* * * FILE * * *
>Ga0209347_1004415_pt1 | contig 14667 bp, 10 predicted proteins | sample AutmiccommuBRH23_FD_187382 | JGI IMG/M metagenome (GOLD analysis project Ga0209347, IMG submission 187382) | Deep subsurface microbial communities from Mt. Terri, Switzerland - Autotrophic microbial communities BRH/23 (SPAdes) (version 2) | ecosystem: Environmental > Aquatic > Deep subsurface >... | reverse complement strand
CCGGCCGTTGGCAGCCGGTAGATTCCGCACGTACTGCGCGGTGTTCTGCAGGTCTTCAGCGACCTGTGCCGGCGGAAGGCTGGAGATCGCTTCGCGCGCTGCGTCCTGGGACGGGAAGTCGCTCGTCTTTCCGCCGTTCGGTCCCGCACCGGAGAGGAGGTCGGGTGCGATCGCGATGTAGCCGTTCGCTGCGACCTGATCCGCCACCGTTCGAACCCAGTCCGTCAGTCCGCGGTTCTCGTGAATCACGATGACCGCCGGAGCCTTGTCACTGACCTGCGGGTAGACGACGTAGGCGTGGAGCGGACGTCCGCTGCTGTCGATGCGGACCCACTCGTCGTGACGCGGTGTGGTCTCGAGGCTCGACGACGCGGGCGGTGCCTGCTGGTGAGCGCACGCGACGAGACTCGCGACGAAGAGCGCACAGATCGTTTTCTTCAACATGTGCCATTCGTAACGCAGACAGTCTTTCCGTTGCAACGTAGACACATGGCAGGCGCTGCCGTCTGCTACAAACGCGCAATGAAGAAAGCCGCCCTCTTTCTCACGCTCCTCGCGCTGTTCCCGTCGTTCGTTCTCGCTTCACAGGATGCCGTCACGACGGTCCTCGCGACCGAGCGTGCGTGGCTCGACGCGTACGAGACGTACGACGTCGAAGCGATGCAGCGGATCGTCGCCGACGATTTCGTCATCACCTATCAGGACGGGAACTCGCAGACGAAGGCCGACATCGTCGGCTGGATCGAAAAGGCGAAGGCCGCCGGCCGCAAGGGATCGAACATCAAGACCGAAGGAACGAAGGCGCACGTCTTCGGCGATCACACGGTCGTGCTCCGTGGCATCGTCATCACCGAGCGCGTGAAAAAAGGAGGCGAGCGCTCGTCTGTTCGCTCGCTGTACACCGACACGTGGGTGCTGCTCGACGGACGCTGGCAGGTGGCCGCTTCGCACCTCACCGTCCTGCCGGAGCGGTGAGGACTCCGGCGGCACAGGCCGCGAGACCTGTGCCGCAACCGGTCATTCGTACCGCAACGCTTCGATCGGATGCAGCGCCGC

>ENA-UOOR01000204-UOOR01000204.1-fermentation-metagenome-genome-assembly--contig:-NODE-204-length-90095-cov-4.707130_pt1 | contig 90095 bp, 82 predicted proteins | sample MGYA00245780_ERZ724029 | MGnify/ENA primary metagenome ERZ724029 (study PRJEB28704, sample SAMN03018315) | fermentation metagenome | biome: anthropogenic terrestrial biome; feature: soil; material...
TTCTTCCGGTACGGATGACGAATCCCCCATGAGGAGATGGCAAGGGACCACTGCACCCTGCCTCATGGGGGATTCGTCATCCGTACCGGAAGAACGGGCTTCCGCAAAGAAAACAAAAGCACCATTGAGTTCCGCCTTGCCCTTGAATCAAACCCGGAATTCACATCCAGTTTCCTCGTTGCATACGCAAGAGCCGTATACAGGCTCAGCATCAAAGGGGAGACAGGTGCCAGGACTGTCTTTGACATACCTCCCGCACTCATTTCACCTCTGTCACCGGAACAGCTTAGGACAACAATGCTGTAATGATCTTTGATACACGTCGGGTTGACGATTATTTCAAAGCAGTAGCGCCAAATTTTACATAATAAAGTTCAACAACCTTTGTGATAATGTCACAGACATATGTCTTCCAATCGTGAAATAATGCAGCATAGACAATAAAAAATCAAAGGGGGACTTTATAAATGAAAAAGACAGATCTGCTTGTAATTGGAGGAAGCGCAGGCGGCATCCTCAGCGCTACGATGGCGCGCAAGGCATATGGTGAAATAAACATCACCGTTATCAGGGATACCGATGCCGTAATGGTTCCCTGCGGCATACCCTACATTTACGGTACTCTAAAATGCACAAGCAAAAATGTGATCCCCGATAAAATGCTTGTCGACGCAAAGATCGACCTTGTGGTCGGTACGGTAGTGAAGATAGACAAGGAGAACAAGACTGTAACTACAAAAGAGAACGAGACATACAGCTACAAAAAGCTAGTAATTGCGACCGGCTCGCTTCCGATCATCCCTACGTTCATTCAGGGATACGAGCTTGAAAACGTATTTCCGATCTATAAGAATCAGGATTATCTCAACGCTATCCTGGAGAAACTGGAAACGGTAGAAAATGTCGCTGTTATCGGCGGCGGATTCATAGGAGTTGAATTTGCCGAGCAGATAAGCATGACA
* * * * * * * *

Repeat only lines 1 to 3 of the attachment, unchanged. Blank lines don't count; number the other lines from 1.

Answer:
>Ga0209347_1004415_pt1 | contig 14667 bp, 10 predicted proteins | sample AutmiccommuBRH23_FD_187382 | JGI IMG/M metagenome (GOLD analysis project Ga0209347, IMG submission 187382) | Deep subsurface microbial communities from Mt. Terri, Switzerland - Autotrophic microbial communities BRH/23 (SPAdes) (version 2) | ecosystem: Environmental > Aquatic > Deep subsurface >... | reverse complement strand
CCGGCCGTTGGCAGCCGGTAGATTCCGCACGTACTGCGCGGTGTTCTGCAGGTCTTCAGCGACCTGTGCCGGCGGAAGGCTGGAGATCGCTTCGCGCGCTGCGTCCTGGGACGGGAAGTCGCTCGTCTTTCCGCCGTTCGGTCCCGCACCGGAGAGGAGGTCGGGTGCGATCGCGATGTAGCCGTTCGCTGCGACCTGATCCGCCACCGTTCGAACCCAGTCCGTCAGTCCGCGGTTCTCGTGAATCACGATGACCGCCGGAGCCTTGTCACTGACCTGCGGGTAGACGACGTAGGCGTGGAGCGGACGTCCGCTGCTGTCGATGCGGACCCACTCGTCGTGACGCGGTGTGGTCTCGAGGCTCGACGACGCGGGCGGTGCCTGCTGGTGAGCGCACGCGACGAGACTCGCGACGAAGAGCGCACAGATCGTTTTCTTCAACATGTGCCATTCGTAACGCAGACAGTCTTTCCGTTGCAACGTAGACACATGGCAGGCGCTGCCGTCTGCTACAAACGCGCAATGAAGAAAGCCGCCCTCTTTCTCACGCTCCTCGCGCTGTTCCCGTCGTTCGTTCTCGCTTCACAGGATGCCGTCACGACGGTCCTCGCGACCGAGCGTGCGTGGCTCGACGCGTACGAGACGTACGACGTCGAAGCGATGCAGCGGATCGTCGCCGACGATTTCGTCATCACCTATCAGGACGGGAACTCGCAGACGAAGGCCGACATCGTCGGCTGGATCGAAAAGGCGAAGGCCGCCGGCCGCAAGGGATCGAACATCAAGACCGAAGGAACGAAGGCGCACGTCTTCGGCGATCACACGGTCGTGCTCCGTGGCATCGTCATCACCGAGCGCGTGAAAAAAGGAGGCGAGCGCTCGTCTGTTCGCTCGCTGTACACCGACACGTGGGTGCTGCTCGACGGACGCTGGCAGGTGGCCGCTTCGCACCTCACCGTCCTGCCGGAGCGGTGAGGACTCCGGCGGCACAGGCCGCGAGACCTGTGCCGCAACCGGTCATTCGTACCGCAACGCTTCGATCGGATGCAGCGCCGC

>ENA-UOOR01000204-UOOR01000204.1-fermentation-metagenome-genome-assembly--contig:-NODE-204-length-90095-cov-4.707130_pt1 | contig 90095 bp, 82 predicted proteins | sample MGYA00245780_ERZ724029 | MGnify/ENA primary metagenome ERZ724029 (study PRJEB28704, sample SAMN03018315) | fermentation metagenome | biome: anthropogenic terrestrial biome; feature: soil; material...